If you do use Thai kapi, then do be aware that it is a bit wetter than terasi. For this reason, I wouldn’t toast in a dry pan before you cook the veg as it could make a bit of a mess of your pan. Instead, fry your paste in the empty pan after cooking your veg, until it becomes slightly drier in appearance (will take 1-2 minutes).

Small amount of kapi (Thai shrimp paste) on the end of a spoon with dry texture after being fried

Thai Kapi after frying – notice the dry appearance

What chillies should I use?

In Indonesia they would use small, spicy peppers that come in shades of red, orange and green.

You can’t find them in the UK. However, bird’s eye chillies are an excellent substitute.

‘Red spur chillies’ (long red chillies with little heat) are also used to add additional colour and fruitiness without making the sambal terasi too hot.

Any large, less spicy red chilli, such as the classic red serrano, will do.

As mentioned earlier, this sambal terasi recipe is spicy. If you don’t enjoy your food hot, then reduce the number of birds-eye chillies.

The ingredients needed to make sambal terasi on a chopping board

Sambal terasi ingredients – birds-eye chillies at the bottom, red serrano chillies above them.

Substituting palm sugar

Palm sugar is used in Indonesia simply because it is traditionally the most available sugar. However, it does also give a slight molasses flavour. If you want to replicate this and don’t have palm sugar, then a dark brown sugar will work well.

However, you can buy palm sugar in good Asian grocery stores (don’t worry, there aren’t the same environmental concerns as with palm oil).

Sambal terasi uses and storage

Sambal terasi is arguably the most common sambal in Indonesia. 

You will find it served with everything from ikan bakar (grilled fish) and ayam goreng (fried chicken) to raw vegetables for dipping .

It is also present at most nasi campur warungs – traditional Indonesian restaurants that serve a variety of dishes (curries, stir fries, meats, eggs) alongside plain rice.

A plate of nasi campur from Bali with roast chicken, vegetables and a red blob of sambal terasi goreng on the side

A typical plate of nasi campur in Indonesia, served with a particularly dry sambal terasi goreng (the red blob on the far right).

I recommend following the Indonesian’s lead and serving this sambal terasi with anything and everything that could benefit from a bit of heat! Serve alongside a curry, in tacos, with barbecues etc.

I recommend making a big batch when following this sambal terasi recipe and freezing the extra. To do this, wrap into a sausage shape in cling film (a bit like you would a flavoured butter) and store in a container in the freezer. You can then cut sections off to use when needed.

Want to try another Indonesian sambal?

Have a look at this authentic recipe for sambal matah – an unusual Balinese raw sambal that requires no cooking and is made in under 10 minutes.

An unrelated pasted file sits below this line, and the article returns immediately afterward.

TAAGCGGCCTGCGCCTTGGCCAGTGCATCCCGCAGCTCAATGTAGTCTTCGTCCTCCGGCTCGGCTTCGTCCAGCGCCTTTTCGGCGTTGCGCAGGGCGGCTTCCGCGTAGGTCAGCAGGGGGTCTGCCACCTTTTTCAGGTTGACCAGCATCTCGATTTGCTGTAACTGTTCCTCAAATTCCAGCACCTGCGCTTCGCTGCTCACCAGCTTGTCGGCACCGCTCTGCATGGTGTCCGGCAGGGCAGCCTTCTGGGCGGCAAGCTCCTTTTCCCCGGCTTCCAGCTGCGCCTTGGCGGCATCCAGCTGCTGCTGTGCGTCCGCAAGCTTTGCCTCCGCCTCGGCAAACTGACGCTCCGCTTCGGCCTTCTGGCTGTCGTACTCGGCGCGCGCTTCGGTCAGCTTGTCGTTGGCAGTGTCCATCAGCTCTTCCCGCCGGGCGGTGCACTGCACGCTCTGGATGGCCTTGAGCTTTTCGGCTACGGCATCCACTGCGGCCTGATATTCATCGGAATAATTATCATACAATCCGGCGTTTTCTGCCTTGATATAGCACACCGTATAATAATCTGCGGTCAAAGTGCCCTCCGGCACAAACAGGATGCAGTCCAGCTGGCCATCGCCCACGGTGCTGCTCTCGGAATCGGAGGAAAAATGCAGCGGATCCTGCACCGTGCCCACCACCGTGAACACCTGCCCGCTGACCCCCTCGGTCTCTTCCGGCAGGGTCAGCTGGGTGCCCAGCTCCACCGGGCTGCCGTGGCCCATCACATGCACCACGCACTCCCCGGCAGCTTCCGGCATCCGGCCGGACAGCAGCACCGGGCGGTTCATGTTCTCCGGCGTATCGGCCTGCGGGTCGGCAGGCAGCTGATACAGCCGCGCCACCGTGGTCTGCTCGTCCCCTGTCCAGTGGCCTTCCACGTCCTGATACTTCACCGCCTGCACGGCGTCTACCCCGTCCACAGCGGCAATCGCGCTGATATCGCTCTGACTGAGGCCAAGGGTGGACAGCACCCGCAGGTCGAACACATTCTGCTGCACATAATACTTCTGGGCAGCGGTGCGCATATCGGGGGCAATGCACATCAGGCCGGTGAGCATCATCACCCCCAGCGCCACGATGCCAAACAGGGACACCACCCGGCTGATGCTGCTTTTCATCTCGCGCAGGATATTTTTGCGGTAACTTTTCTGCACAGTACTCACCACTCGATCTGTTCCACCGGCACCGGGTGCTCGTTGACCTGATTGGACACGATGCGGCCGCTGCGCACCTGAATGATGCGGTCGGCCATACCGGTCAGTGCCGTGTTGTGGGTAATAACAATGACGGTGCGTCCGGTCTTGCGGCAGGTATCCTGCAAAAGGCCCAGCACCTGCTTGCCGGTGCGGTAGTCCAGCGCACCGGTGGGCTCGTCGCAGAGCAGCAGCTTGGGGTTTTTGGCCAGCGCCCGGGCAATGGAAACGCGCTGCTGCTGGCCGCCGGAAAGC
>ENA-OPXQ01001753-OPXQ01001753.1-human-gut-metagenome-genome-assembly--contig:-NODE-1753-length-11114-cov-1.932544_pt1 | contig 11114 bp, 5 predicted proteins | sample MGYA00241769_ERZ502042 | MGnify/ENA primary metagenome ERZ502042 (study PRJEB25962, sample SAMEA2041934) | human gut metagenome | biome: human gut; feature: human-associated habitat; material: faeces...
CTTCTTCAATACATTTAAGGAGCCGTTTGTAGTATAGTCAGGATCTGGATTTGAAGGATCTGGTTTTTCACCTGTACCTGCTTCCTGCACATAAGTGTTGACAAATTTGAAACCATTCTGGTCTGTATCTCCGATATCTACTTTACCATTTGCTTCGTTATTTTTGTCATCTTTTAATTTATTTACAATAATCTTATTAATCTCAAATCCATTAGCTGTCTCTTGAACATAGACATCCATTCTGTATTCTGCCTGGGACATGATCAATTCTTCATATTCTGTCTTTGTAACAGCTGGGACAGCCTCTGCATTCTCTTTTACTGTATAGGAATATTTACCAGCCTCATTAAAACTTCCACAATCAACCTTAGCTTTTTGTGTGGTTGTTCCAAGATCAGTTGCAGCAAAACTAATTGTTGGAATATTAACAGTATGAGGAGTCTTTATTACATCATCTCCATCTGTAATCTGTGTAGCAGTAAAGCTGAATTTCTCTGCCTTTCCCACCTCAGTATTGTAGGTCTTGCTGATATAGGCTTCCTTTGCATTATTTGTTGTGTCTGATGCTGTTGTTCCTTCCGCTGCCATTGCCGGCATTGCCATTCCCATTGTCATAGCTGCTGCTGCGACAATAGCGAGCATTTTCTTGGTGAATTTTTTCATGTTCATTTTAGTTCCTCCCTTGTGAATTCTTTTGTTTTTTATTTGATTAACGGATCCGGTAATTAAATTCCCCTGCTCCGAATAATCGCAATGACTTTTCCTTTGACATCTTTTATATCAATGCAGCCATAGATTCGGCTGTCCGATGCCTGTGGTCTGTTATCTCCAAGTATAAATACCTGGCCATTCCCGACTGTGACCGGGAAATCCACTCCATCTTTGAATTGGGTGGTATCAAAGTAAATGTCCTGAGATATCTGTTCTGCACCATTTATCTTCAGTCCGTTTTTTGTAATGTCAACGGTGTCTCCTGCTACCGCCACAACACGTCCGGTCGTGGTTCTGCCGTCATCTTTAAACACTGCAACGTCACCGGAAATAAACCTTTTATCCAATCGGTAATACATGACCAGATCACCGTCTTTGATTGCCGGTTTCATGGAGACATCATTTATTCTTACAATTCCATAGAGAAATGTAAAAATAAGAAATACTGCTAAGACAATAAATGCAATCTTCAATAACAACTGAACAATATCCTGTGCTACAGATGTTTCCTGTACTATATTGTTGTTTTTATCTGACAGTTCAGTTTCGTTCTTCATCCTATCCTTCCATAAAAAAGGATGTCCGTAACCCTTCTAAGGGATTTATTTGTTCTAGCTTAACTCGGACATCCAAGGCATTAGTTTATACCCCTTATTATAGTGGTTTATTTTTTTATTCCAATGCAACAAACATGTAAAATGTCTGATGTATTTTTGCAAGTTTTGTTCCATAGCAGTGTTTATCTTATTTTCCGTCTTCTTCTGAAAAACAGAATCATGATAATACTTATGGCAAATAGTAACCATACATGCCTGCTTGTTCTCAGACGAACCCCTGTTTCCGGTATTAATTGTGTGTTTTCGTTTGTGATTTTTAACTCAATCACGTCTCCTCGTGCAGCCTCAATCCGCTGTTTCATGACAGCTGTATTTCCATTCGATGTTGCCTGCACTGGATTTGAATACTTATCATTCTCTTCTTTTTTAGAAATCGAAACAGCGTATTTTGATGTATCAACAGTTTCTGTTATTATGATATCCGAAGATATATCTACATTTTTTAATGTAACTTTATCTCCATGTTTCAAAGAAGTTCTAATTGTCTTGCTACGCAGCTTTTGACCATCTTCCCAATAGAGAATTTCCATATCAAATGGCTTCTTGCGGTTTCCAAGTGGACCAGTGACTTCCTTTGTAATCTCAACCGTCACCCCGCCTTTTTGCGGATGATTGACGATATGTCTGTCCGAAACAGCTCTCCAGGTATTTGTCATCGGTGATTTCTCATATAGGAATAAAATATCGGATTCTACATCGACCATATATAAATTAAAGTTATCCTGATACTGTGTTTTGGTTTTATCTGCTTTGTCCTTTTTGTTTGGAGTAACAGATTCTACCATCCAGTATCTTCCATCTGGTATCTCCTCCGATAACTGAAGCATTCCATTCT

Sambal Terasi Recipe – authentic Indonesian shrimp paste chilli sauce

A rustic, hot and umami-rich chilli sauce made from charred chillies, shallots, garlic, tomatoes, lime and terasi (Indonesian shrimp paste).
(Fair warning – this is a spicy sambal. See the note at the footer of this recipe for details on reducing the heat).
Prep Time5 minutes
Cook Time20 minutes
Total Time25 minutes
Course: Condiment
Cuisine: Indonesian
Servings: 1 Jar (enough to serve 4 with extra for freezing)
Author: Will Helliwell


  • 1 Tbsp oil e.g. vegetable oil
  • 4 g terasi or another shrimp paste such as Malaysian belacan or Thai kapi, see 'ingredient notes' in main article for more information
  • 7 shallots (around 130g) skin removed and halved
  • 10 birds-eye chillies*
  • 5 large red chillies (red-spur or serrano) halved lengthways
  • 5 cloves of garlic peeled
  • 2 large tomatoes roughly sliced into wedges
  • 2 tsp lime juice around half a lime
  • Palm or dark brown sugar to taste I added 1.5 tsp
  • Salt to taste I added around ½ tsp of fine salt


Toasting and Charring

  • Toast your terasi for a couple of minutes in a dry non-stick pan until fragrant, then set aside. If using Thai kapi as a substitute, then I suggest frying at the end because it is wetter (see ‘Ingredient notes’ in main article for more details).
  • Char your vegetables. To do this, heat the oil in a non-stick over a high heat and first add your shallots. Fry, tossing occasionally, for 2 minutes or until beginning to colour.
  • Add the chillies and garlic. Continue frying and tossing occasionally until all the veg are softened and charred (around 4 minutes depending on the heat of your stove).
  • Add your tomatoes to the pan and continue to fry until everything has softened and taken on some colour (again, around 4 minutes). Once your pan looks like the photo below, remove from the heat.
    Frying the chillies shallots garlic and tomatoes until they are blackened and soft


  • Tip the garlic, chillies, shallot, salt and sugar into the pestle and mortar. Bash until there are no large chunks and a rustic consistency is achieved (this will take around 5 minutes).
    Close-up of my sambal terasi in mortar with pestle resting in it showing rough texture required
  • Add the tomatoes and terasi. Bash for a further minute to incorporate.
  • Squeeze in the lime juice and mix well.
  • Taste and adjust the seasoning levels to your own liking (see ‘Where is my sambal terasi recipe from?’ for ideas).


*This makes for a very spicy sambal terasi (spicy even by Indonesian standards). If you are not a fan of intense heat, then you can certainly reduce the number of birds-eye chillies – you could go down to as few as 2 or 3 and quite happily keep the essence of the sambal.

Can’t get enough of spicy condiments?

If you like sambal terasi then you’re almost certain to love this recipe for chilli jam – a rustic sweet and sour relish with aromatic fennel seeds and an addictive chilli kick.